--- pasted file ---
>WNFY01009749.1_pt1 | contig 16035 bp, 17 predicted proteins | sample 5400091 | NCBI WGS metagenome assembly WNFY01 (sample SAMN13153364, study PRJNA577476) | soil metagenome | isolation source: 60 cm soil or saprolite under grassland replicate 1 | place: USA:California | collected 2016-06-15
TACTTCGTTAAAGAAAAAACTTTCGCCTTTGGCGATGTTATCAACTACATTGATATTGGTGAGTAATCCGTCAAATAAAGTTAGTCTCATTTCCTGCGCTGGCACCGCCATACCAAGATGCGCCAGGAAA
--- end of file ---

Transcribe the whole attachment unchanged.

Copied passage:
>WNFY01009749.1_pt1 | contig 16035 bp, 17 predicted proteins | sample 5400091 | NCBI WGS metagenome assembly WNFY01 (sample SAMN13153364, study PRJNA577476) | soil metagenome | isolation source: 60 cm soil or saprolite under grassland replicate 1 | place: USA:California | collected 2016-06-15
TACTTCGTTAAAGAAAAAACTTTCGCCTTTGGCGATGTTATCAACTACATTGATATTGGTGAGTAATCCGTCAAATAAAGTTAGTCTCATTTCCTGCGCTGGCACCGCCATACCAAGATGCGCCAGGAAA